Mind–body interactions in health and disease—focuses on the four primary pathways of disease (biological, behavioral, psychological, and social). Students need to recognize and understand the many complex interactions among these pathways that may be compromising a patient’s physical and/or mental health.
Patient behavior—centers on behavioral pathways to promoting health and preventing disease. Educating medical students about behaviors that pose a risk to health will better equip them to provide appropriate interventions and influence patient behavior.
Physician role and behavior—emphasizes the physician’s personal background and beliefs as they may affect patient care, as well as the physician’s own well-being.
Physician–patient interactions—focuses on the ability to communicate effectively, which, as noted above, is a critical component of the practice of medicine.
Social and cultural issues in health care—addresses what physicians need to know and do to provide appropriate care to patients with differing social, cultural, and economic backgrounds.
Health policy and economics—includes those topics to which medical students should be exposed to help them understand the health care system in which they will eventually practice (although additional material regarding the U.S. health care system should be presented in the residency years).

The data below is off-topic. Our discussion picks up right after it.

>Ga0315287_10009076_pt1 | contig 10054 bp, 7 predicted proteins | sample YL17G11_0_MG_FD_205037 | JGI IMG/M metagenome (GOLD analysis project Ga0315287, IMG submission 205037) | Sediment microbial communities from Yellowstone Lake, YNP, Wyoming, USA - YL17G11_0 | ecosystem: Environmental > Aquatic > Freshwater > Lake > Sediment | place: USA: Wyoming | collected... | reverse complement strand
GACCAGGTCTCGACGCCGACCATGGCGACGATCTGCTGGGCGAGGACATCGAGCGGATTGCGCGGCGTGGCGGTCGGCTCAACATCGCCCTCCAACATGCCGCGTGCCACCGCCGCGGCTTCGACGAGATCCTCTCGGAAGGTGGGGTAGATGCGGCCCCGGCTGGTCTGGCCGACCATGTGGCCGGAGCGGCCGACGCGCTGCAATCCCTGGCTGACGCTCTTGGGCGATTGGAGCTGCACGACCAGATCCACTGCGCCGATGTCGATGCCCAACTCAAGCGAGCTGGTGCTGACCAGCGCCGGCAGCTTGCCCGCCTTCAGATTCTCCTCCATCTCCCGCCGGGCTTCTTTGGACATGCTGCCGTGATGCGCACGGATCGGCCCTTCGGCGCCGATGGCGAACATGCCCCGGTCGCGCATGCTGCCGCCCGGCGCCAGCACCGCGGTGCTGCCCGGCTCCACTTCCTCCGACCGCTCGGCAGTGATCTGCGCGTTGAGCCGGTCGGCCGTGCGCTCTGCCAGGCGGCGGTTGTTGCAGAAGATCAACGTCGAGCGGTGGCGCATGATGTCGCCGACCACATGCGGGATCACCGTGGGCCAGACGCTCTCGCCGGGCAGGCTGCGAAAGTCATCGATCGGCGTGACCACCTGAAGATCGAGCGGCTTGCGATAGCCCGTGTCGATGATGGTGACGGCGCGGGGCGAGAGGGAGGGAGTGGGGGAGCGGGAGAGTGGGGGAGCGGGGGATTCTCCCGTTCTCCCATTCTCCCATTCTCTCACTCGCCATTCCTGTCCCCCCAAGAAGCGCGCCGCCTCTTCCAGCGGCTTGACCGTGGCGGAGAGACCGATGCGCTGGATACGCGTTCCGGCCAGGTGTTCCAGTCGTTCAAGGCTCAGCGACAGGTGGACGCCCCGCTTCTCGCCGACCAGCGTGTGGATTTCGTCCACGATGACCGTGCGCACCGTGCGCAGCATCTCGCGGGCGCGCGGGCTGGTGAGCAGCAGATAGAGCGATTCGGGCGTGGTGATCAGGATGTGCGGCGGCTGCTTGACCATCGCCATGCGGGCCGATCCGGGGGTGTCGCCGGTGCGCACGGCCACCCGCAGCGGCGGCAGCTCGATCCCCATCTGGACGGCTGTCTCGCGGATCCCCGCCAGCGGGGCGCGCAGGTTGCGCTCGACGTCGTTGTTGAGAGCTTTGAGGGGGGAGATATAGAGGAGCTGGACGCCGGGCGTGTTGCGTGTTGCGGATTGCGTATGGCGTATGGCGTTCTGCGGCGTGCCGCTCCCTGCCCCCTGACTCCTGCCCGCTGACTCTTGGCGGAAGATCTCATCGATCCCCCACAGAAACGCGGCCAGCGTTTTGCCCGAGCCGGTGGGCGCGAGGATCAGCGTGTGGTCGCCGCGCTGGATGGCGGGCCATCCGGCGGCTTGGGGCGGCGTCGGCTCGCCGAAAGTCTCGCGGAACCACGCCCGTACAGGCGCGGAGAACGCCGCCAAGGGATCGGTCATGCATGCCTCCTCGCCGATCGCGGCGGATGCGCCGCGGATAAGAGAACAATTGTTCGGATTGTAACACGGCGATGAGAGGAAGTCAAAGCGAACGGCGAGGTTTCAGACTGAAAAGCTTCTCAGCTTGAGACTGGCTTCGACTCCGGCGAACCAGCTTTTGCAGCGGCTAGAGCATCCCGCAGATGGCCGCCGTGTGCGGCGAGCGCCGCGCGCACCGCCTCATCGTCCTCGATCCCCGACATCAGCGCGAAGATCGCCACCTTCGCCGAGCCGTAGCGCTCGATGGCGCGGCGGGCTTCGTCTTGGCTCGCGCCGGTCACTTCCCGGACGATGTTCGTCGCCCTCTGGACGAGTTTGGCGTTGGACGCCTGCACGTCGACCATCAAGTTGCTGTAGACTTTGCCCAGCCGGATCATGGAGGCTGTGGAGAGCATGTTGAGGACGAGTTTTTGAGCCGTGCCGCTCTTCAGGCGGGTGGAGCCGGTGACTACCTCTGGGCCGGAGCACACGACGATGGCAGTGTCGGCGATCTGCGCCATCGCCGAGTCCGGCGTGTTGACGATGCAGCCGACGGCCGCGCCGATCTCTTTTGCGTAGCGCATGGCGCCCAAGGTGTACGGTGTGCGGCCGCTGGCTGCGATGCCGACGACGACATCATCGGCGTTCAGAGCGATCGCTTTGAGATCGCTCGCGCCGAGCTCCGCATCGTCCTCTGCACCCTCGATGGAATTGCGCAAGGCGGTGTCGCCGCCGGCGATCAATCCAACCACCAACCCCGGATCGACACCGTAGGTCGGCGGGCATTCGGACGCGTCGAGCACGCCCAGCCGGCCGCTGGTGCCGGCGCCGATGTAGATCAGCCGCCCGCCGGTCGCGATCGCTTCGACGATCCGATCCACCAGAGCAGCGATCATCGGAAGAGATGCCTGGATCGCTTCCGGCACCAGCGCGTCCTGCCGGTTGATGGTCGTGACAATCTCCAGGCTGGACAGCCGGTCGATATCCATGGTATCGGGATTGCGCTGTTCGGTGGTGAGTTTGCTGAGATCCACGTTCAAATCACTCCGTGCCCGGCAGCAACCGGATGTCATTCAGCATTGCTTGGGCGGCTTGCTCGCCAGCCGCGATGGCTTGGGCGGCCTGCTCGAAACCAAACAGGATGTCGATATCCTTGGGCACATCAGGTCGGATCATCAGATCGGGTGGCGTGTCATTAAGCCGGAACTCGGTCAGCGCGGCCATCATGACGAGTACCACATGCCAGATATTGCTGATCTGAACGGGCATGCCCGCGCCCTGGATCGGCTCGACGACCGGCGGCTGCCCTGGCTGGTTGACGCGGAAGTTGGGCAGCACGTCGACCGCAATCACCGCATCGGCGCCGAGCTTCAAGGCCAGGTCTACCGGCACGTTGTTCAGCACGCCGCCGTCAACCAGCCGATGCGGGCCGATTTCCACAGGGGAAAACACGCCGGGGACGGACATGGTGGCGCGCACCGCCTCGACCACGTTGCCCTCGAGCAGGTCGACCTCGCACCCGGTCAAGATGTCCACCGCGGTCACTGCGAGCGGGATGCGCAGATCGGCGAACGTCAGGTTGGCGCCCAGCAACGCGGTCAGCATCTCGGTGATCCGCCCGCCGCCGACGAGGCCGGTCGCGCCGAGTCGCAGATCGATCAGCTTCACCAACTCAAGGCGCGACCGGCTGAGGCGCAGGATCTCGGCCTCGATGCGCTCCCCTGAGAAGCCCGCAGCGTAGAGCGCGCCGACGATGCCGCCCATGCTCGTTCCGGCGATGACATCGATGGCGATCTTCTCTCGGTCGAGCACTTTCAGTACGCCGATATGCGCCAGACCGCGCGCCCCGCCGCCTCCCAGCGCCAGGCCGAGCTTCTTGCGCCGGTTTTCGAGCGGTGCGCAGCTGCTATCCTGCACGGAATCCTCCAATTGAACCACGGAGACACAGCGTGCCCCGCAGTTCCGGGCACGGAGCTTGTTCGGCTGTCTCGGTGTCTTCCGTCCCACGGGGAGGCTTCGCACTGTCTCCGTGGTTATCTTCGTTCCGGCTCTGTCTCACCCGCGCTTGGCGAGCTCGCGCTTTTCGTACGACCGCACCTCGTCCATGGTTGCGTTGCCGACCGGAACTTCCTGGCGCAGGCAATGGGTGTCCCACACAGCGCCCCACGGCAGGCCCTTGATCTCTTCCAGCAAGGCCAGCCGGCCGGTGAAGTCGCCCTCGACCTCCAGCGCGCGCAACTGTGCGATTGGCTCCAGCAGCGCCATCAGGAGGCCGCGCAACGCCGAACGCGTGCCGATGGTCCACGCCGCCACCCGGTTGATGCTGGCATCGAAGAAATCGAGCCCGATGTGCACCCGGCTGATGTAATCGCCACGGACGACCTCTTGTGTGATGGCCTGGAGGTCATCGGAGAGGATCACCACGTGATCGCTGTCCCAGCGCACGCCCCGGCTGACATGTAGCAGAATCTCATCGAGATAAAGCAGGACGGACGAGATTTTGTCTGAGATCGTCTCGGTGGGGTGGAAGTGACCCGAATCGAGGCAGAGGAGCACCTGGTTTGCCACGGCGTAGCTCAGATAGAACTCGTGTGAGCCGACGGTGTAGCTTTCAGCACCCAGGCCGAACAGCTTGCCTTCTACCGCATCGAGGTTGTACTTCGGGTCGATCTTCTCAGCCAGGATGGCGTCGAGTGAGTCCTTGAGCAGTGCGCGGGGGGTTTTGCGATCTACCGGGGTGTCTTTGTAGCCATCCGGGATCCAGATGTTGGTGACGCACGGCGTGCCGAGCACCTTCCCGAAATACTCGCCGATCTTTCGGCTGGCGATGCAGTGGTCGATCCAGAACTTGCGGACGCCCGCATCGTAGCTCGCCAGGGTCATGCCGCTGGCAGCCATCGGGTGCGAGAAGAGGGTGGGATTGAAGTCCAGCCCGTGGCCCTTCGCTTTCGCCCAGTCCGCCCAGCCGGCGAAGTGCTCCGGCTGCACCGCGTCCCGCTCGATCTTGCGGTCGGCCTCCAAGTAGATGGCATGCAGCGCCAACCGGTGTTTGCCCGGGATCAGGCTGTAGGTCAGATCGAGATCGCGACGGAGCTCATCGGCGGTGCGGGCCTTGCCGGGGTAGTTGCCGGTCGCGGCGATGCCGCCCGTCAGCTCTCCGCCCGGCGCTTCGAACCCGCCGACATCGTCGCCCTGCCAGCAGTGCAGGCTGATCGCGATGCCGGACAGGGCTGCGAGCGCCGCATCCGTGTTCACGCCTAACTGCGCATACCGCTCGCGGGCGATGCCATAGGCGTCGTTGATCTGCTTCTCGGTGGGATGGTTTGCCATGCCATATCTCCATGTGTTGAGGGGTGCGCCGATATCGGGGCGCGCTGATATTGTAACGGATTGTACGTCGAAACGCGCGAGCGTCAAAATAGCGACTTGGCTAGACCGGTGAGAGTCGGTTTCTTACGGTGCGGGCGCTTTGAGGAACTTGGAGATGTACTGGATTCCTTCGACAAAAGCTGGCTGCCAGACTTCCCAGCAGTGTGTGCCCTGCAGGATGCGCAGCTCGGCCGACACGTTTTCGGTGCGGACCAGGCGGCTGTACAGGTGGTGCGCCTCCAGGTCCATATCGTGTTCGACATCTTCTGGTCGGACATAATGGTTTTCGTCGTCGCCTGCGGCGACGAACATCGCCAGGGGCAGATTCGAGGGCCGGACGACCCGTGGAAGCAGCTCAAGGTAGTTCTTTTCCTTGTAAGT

Recommendation 2. Provide an integrated 4-year curriculum in the behavioral and social sciences. Medical students should be provided with an integrated curriculum in the behavioral and social sciences throughout the 4 years of medical school. At a minimum, this curriculum should include the high-priority items delineated in this report and summarized in Table ES-1. Medical students should demonstrate competency in the following domains:
Mind–body interactions in health and disease
Physician role and behavior
Social and cultural issues in health care
Health policy and economics
The committee found that many barriers exist to incorporating the behavioral and social sciences into medical school curricula. Incorporating this material is a